Posted: Aug 15, 2006 9:21 pm
Actually, strength is determined by two factors: amount and fine-ness of grind, but more strength is mainly determined from the later. Both French and Italian roasts have enough oil released at their respective roasting stages to make espresso.
Think of a coffee ground as a little serving plate of the oils, flavors and tanins (you can actually apply this analogy to most cooking) that make up coffee. When the hot water passes through coarse grinds, it only "washes off" whatever is on the surface of the server plate; therefore, the finer the grind, more surface area is exposed, and will make a "stronger" concentration of oils, flavors and tanins to water. And, obviously, if you add more coffee to your filter you will do the same.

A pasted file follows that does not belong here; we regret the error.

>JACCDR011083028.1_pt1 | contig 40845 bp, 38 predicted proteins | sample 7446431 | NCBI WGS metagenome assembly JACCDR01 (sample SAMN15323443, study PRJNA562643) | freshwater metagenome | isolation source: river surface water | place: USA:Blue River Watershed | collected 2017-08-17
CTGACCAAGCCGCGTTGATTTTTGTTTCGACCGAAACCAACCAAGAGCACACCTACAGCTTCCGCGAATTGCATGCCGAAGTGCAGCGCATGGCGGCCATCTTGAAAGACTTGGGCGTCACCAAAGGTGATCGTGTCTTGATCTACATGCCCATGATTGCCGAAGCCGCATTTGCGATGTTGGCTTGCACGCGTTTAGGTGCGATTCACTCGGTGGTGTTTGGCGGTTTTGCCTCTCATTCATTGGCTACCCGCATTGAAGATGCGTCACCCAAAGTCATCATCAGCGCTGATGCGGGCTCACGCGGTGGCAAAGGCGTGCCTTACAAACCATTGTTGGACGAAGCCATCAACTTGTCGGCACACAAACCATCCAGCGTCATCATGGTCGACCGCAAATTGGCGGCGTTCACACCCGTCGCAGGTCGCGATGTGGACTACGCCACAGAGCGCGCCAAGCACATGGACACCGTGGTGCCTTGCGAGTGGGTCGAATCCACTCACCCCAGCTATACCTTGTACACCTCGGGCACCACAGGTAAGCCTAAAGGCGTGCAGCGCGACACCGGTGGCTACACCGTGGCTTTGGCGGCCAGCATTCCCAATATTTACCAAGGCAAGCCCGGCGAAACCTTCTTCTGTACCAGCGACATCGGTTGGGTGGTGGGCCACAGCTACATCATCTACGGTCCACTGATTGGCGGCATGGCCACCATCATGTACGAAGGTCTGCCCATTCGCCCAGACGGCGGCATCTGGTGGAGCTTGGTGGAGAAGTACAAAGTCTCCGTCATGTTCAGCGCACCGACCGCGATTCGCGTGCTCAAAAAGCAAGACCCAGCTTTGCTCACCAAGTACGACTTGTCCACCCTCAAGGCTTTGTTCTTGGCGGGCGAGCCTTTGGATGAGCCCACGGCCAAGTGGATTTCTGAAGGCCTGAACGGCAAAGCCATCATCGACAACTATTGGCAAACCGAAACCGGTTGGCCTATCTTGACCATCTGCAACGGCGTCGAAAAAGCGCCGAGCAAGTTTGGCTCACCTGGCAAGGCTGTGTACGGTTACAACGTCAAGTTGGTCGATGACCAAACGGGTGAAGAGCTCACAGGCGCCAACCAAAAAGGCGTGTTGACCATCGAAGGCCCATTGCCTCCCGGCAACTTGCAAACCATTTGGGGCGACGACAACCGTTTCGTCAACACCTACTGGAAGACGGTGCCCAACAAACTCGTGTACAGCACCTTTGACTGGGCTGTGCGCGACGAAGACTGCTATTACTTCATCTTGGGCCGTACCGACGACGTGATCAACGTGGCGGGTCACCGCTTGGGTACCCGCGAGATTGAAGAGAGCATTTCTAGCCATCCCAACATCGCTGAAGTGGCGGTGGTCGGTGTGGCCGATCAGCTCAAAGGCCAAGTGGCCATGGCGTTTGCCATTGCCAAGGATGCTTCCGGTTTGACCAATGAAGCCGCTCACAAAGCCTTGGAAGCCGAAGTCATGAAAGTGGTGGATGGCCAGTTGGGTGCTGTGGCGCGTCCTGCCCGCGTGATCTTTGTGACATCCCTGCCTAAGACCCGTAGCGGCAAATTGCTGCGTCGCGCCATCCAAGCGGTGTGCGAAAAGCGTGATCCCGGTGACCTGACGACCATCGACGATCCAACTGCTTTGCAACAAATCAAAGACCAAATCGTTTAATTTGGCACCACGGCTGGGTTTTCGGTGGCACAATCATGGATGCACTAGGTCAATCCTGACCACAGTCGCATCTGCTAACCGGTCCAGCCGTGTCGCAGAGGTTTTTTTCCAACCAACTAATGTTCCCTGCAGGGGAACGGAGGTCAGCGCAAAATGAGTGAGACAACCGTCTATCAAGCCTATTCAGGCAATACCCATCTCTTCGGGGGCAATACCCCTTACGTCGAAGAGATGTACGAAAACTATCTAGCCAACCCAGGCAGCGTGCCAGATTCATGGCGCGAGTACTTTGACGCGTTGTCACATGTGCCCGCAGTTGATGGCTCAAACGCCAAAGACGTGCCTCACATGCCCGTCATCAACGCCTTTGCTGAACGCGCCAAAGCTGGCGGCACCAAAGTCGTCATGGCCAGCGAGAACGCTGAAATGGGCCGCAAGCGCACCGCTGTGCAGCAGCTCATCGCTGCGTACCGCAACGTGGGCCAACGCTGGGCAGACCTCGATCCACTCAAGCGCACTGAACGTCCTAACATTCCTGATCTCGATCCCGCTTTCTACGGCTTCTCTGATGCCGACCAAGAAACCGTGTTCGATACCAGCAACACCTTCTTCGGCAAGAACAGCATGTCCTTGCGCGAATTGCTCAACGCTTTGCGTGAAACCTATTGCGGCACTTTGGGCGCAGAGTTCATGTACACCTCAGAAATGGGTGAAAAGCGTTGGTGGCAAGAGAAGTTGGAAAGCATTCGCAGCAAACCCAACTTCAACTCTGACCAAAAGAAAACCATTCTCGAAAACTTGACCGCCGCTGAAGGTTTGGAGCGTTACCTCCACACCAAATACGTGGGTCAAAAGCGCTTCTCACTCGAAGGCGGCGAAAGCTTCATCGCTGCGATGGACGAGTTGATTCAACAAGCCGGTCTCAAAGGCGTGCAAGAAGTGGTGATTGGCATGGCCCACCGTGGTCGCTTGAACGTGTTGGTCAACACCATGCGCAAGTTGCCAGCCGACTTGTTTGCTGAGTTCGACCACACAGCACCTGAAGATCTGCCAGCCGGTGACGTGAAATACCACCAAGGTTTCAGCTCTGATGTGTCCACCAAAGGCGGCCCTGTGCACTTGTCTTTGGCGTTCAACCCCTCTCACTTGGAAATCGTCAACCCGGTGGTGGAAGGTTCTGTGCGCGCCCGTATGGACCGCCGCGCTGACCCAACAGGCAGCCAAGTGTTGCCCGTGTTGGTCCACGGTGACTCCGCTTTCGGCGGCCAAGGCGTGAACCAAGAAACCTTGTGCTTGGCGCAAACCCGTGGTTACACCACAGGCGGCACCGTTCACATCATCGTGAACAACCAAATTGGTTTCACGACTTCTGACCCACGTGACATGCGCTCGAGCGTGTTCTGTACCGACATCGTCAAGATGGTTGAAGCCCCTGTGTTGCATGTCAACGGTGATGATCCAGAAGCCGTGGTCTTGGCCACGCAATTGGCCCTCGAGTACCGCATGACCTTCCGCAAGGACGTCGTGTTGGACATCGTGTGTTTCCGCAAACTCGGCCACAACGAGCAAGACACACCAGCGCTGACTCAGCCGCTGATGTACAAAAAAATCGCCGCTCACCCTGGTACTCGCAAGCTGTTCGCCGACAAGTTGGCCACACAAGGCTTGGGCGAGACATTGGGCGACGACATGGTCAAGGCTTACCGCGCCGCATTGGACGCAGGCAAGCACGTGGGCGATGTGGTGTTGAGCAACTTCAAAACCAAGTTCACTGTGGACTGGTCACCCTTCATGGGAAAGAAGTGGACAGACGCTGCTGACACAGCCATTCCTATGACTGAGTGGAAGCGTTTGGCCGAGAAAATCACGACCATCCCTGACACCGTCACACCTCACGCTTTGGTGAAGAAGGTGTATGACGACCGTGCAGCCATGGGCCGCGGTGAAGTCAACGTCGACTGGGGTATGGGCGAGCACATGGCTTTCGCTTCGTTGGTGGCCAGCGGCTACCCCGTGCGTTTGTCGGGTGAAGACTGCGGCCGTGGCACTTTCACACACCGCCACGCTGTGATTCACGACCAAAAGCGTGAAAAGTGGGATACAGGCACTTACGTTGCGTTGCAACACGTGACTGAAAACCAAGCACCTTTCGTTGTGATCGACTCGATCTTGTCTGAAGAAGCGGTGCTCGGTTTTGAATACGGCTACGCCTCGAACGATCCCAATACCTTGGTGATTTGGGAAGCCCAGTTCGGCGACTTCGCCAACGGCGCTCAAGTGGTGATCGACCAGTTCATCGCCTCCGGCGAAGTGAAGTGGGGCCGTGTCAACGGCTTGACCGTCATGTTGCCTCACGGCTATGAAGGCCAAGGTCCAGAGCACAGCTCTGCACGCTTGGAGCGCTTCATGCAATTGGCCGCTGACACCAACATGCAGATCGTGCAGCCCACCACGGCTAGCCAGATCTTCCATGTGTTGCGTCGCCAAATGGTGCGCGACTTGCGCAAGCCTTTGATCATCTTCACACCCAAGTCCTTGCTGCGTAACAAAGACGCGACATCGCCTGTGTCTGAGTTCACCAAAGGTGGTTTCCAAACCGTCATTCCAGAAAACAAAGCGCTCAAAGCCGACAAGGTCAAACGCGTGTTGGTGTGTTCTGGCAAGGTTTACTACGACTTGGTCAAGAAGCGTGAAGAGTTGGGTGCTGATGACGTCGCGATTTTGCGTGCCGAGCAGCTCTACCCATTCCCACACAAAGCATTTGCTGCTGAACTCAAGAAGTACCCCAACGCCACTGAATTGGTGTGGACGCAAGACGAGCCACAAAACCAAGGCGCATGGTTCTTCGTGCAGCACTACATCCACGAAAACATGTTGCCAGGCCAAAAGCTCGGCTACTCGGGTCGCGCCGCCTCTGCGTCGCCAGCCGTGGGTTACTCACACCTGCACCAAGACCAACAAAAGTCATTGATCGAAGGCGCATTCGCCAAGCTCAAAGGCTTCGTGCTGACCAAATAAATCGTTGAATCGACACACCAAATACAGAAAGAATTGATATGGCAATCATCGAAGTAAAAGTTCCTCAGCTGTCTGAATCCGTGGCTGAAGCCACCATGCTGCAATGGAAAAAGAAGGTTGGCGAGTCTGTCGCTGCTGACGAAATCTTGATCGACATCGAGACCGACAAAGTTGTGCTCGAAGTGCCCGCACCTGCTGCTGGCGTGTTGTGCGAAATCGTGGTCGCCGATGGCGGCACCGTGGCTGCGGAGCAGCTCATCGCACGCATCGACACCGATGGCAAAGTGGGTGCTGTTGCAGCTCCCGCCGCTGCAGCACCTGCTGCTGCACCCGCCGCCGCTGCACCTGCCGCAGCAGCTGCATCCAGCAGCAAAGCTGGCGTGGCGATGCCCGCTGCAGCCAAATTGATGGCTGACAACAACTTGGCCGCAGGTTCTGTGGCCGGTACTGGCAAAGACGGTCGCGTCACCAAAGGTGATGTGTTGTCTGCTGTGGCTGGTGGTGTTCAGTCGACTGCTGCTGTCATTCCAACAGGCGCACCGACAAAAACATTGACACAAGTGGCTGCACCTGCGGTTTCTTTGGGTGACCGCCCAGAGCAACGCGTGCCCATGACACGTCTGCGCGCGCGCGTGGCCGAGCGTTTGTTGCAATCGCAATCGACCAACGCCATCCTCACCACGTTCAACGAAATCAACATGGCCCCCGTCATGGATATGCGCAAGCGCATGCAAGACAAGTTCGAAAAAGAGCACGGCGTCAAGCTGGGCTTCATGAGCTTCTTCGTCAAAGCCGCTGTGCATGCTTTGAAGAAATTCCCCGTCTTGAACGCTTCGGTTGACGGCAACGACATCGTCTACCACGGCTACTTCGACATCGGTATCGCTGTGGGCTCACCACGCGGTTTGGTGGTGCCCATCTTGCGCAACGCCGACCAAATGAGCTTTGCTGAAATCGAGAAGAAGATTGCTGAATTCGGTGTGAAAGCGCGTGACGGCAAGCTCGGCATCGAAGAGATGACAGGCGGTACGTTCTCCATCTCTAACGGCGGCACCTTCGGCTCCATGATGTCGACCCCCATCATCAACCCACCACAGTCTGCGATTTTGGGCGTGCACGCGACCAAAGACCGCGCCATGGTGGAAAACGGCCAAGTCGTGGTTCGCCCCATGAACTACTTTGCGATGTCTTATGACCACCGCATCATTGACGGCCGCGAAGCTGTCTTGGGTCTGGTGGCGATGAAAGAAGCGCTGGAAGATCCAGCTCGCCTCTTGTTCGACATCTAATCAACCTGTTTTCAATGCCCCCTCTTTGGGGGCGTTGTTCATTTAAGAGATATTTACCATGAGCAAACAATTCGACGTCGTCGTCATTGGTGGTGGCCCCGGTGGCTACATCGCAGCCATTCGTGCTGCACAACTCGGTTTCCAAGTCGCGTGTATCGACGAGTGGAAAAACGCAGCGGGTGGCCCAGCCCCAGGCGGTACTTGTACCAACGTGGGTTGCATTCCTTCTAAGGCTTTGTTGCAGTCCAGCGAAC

Overall, I prefer a dark french roast to italian, because it's right there at the edge of burning, with a little less bitterness. As for espresso, I do prefer the Italian roast, because water passes through the grounds for a short period of time, leaving most of the bitterness still "stuck" to the "serving plate".
But, overall, coffee is like music and is completely subjective to each person's experience. People like what they like, and there ain't nothing wrong with that.